Early-onset headache, jaw claudication, or anterior ischemic optic neuropathy in a patient aged >50 years with elevated inflammatory markers may obviously raise suspicion of GCA.3,8 However, in our patients, an early clinical diagnosis of GCA was challenging because stroke was the main clinical manifestation and the classical symptoms of the disease were scarce in almost all cases. However, cervical ultrasound examination and recognition of the VA halo sign suggested the diagnosis of GCA. In our cases, we also found a typical TA halo when VA halo was present in the early investigation of stroke etiology.
The identification of the VA halo sign is of great importance given that duplex ultrasonography of carotid and VAs, but not of TAs, is a common test performed in most patients who have a stroke. So, if we are able to recognize the VA halo sign, then we can also look for it in TAs, suspecting GCA in an appropriate clinical context. The prompt diagnosis of GCA as the primary cause of stroke in these patients can lead to early treatment with intravenous steroids,9 avoiding an otherwise probable fatal prognosis.10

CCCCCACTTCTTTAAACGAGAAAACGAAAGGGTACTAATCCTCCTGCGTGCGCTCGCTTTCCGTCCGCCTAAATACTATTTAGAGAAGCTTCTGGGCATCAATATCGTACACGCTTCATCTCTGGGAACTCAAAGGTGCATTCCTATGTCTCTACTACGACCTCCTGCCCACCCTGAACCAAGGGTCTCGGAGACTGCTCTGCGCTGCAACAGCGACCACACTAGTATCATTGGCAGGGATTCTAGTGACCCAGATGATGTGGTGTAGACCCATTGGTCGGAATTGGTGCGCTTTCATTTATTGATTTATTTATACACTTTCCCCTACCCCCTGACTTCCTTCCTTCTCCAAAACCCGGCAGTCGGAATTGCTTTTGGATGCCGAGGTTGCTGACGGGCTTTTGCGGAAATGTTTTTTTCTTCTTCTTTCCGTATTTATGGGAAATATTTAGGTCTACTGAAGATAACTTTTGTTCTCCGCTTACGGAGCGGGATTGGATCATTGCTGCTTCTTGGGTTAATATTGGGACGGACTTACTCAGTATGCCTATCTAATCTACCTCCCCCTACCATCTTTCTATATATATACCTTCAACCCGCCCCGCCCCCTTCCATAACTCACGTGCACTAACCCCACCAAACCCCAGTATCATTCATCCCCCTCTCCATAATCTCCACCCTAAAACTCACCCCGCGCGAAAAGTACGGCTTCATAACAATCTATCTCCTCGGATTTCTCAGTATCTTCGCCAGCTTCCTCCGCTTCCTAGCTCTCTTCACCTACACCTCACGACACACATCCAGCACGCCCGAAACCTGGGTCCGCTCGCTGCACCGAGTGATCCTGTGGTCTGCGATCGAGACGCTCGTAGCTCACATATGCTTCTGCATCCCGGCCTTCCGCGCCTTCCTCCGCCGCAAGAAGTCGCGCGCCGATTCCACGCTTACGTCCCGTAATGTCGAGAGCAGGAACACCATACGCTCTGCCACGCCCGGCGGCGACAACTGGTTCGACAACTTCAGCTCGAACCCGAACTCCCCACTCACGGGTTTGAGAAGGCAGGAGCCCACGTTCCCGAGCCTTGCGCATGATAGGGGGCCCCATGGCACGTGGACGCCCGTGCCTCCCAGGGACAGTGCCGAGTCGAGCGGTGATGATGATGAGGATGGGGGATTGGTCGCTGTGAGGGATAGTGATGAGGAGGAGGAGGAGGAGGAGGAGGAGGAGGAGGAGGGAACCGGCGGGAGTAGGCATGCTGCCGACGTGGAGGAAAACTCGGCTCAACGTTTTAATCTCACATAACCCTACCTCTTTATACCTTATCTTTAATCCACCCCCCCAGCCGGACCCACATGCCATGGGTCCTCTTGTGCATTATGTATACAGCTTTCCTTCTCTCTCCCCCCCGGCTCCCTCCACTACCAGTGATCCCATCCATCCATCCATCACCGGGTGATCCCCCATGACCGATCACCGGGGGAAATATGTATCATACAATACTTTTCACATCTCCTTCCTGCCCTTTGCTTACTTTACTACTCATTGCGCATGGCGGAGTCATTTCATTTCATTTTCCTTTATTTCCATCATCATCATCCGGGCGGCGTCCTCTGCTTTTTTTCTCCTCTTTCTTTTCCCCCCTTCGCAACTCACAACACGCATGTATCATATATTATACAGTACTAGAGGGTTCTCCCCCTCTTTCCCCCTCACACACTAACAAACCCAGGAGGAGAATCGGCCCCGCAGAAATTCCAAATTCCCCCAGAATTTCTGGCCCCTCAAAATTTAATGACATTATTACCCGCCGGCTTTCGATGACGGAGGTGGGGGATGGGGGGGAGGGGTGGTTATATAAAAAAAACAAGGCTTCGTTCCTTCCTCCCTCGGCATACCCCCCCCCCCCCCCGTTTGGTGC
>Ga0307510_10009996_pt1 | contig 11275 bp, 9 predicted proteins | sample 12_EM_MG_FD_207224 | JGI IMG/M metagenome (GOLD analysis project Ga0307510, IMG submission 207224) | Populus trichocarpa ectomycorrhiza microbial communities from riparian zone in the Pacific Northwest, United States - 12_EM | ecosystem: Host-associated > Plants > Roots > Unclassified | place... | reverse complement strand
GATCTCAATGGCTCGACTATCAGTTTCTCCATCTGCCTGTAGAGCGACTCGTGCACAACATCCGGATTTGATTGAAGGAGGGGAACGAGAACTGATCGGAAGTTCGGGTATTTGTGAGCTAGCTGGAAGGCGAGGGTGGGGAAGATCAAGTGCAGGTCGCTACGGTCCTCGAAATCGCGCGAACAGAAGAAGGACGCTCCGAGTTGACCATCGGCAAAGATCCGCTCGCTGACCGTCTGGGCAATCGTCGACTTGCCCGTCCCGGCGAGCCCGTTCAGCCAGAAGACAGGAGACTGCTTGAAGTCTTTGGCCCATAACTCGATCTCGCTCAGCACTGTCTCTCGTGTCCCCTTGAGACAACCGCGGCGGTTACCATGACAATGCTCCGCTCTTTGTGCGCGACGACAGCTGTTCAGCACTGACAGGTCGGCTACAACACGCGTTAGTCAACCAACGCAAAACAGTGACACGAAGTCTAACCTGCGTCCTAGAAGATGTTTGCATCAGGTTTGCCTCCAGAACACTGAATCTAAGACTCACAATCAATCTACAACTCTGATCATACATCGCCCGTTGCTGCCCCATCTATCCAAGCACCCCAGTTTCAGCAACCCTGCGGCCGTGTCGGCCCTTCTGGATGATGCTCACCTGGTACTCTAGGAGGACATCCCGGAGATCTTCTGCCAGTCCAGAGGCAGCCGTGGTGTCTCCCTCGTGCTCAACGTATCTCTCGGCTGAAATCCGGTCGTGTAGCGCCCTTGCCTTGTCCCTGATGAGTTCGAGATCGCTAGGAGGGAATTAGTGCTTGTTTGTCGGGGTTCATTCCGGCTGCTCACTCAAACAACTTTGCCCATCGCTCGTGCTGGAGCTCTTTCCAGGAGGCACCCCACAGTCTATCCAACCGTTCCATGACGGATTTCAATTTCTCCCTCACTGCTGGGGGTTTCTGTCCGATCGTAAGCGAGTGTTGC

Hypoechogenic mural thickening described in vertebral arteritis could be misdiagnosed as a wall hematoma caused by vessel wall dissection.11 In the latter case, an intramural hematoma may look hypoechoic with a residual channel of color flow, yielding a sonographic appearance similar to wall thickening due to transmural inflammation (halo sign). However, in the case of GCA, ultrasound examination commonly reveals a concentric hypoechoic halo around the lumen, whereas the hypoechoic area resulting from a wall hematoma is usually eccentric and crescent-shaped with a spiraling course.12 Moreover, in the case of vertebral arteritis, but not in vertebral dissection, temporal arteritis signs coexist.13
Another potential pitfall for ultrasound may be the presence of hypoechogenic atherosclerotic plaques in the VA, although these are frequently short, irregular in shape, and eccentric.14 Bilateral artery involvement is also common both in vasculitis and atherosclerosis; however, although atherosclerosis classically involves V1 (prevertebral) or V4 (intracranial) segments, most of the lesions due to vasculitis affect V2 or V3 segments (atlas loop).14 This fact facilitates the diagnosis of vertebral arteritis because the V2 segment can be insonated in all cases, whereas the origin of the VA or the distal segments is hardly explored by ultrasound.